Build Back Better
On Wednesday, President Biden acknowledged that his signature $1.75 trillion tax and social spending plan may need to be broken up in order to move forward in the U.S. Senate. In recent weeks, Senator Joe Manchin (D-WV) has signaled that he is supportive of the provisions in the package related to climate change and greenhouse gas mitigation and it appears that there is interest, at least in the Administration, in cleaving this piece of the Build Back Better Act and moving it as a standalone measure. It remains unclear at this point what specific provisions would be included in such a bill, but the House-passed BBB contained a number of positive forestry provisions and considerable funding for deploying innovative wood products in construction projects. The legislation recognizes the outsized role healthy forests play in siphoning carbon and the demonstrated capability of wood construction materials to store this carbon for generations. In addition, the climate provisions also include a host of renewable energy tax credits, including a robust credit for consumers purchasing new wood and pellet stoves for home heating. That credit amounts to 30 percent of the purchase price of the new wood or pellet stove plus fully installed costs.
If this smaller package materializes, ABMA will be closely tracking the revenue raisers identified to pay for these provisions and urge lawmakers to steer away from funding these provisions on the backs of Main Street businesses. The situation is fluid. In discussions with Senator Sinema’s office on Thursday it was indicated that we should know more in the next couple of weeks about the content of the package and potential revenue raisers. The senator’s staff indicated that Senator Sinema was instrumental in preserving the S-Corporation deduction and will be working hard to ensure that small and medium sized businesses will be treated fairly in any subsequent iterations of the Build Back Better legislation.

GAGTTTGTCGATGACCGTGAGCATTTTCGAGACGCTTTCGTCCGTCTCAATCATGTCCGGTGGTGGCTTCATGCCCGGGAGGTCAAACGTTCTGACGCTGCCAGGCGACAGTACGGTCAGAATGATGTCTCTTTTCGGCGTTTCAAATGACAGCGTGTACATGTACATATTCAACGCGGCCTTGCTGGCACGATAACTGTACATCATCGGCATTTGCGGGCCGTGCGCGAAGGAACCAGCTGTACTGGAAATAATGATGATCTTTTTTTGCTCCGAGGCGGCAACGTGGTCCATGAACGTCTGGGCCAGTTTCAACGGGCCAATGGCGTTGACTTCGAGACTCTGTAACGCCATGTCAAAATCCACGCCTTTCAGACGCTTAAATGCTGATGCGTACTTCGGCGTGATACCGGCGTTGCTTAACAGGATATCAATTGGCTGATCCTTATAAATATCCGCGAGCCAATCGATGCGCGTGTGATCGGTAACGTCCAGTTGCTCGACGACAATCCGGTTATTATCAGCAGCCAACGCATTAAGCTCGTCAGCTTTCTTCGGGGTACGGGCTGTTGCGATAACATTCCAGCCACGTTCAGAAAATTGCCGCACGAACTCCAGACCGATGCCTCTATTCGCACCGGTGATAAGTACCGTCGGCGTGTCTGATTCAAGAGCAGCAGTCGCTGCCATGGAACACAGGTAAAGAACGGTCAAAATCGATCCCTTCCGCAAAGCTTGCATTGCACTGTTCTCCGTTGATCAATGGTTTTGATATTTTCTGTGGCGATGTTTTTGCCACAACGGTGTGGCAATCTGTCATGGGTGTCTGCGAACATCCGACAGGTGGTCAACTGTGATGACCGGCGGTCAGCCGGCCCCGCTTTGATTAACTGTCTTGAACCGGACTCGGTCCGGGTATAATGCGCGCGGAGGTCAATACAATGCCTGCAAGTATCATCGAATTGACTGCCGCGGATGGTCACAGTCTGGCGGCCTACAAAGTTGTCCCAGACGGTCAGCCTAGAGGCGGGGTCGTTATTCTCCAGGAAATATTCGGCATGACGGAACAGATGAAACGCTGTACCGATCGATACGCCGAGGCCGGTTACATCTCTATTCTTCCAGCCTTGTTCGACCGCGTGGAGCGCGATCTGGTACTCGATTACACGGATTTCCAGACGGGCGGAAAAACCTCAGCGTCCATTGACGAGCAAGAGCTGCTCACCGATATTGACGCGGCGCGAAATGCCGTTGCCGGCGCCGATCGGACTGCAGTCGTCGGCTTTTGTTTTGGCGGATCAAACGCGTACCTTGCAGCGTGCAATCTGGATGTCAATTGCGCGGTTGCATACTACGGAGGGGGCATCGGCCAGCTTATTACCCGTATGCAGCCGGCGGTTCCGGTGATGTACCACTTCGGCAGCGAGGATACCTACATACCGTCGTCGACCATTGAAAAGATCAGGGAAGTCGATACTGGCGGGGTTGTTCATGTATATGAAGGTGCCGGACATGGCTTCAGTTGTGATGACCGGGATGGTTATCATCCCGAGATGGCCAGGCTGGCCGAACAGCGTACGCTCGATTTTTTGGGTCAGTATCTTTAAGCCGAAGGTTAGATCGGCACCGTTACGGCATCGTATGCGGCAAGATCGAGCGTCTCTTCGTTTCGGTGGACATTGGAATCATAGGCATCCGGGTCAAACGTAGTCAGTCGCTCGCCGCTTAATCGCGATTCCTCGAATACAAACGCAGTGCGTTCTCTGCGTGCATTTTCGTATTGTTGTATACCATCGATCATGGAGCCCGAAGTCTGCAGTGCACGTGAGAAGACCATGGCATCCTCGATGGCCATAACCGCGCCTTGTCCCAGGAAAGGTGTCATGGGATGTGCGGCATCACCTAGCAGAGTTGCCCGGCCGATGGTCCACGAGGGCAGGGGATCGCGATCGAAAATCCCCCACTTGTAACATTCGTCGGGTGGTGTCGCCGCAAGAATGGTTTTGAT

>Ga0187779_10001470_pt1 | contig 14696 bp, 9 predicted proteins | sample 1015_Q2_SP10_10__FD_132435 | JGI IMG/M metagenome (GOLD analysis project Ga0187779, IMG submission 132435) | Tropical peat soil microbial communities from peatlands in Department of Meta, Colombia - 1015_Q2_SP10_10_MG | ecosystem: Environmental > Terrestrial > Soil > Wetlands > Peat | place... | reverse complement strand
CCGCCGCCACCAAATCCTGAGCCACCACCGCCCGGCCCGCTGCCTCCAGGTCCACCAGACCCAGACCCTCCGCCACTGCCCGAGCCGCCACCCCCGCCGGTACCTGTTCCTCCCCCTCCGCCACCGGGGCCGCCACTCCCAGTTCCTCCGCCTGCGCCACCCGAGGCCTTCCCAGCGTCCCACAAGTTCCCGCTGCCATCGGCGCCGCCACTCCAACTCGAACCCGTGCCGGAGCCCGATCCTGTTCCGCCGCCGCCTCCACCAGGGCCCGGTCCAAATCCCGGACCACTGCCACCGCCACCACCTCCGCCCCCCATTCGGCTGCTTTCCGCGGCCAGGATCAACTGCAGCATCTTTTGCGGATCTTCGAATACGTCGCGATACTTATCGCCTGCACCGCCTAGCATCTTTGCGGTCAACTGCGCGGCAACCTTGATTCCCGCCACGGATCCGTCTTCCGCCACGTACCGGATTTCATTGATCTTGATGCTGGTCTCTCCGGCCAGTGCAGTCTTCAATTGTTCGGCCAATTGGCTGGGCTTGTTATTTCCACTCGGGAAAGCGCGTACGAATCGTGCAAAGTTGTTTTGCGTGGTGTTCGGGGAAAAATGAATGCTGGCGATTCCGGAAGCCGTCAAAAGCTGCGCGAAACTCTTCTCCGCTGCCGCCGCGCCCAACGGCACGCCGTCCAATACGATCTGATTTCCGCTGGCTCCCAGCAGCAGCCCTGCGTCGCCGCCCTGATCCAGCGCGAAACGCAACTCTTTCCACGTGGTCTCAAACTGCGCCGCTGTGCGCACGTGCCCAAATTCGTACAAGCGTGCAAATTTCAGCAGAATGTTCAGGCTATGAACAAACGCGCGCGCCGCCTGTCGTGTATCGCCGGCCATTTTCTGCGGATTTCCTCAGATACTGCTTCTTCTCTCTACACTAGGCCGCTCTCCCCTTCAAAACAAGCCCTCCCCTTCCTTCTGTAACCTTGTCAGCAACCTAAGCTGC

More Details on Biden Trucking Action Plan
As we flagged earlier this month, the White House released a Trucking Action Plan at the end of 2021 that addressed trucking challenges that are contributing to the supply chain issues the entire economy is experiencing. We have highlighted the younger driver apprenticeship program that was codified as part of the infrastructure bill enacted last year. That program allows 18-21 year old drivers to drive rigs interstate after extensive classroom training and on the road experience riding with a seasoned driver. Last Friday, the Federal Motor Carrier Safety Administration published a notice in the Federal Register signaling that this program is now operational.
Another plank in the plan is to facilitate processing more commercial drivers licenses (CDLs). According to the White House, more than 50,000 CDLs and Learners Permits were issued each month in 2021, which is 20 percent higher than the 2019 monthly average and 72 percent higher than the monthly average in 2020. This is an excellent trend; however it is causing backlogs in processing. To address this, the plan allots $30 million to be sent to state Departments of Motor Vehicles to expedite CDL application processing and issuance. In addition, the Federal Motor Carrier Safety Administration (FMCSA) sent all 50 states a toolkit with specific actions to expedite licensing.
A third notable item is its focus on veteran recruitment. Under the plan, the Department of Labor’s Veterans’ Employment and Training Service and the Department of Veterans Affairs will begin working with veterans service and military service organizations, unions, trucking industry associations and other private partners to help veterans with certified trucking experience transition into trucking industry jobs. According to the White House, about 70,000 veterans are likely to have certified trucking experience within the past five years and this initiative is aimed at persuading those veterans to get back behind the wheel. All of these actions combined are designed to find more truck drivers, ultimately resulting in more trucks on the road and progress toward alleviating some of the supply chain issues ABMA members and the rest of the economy currently face.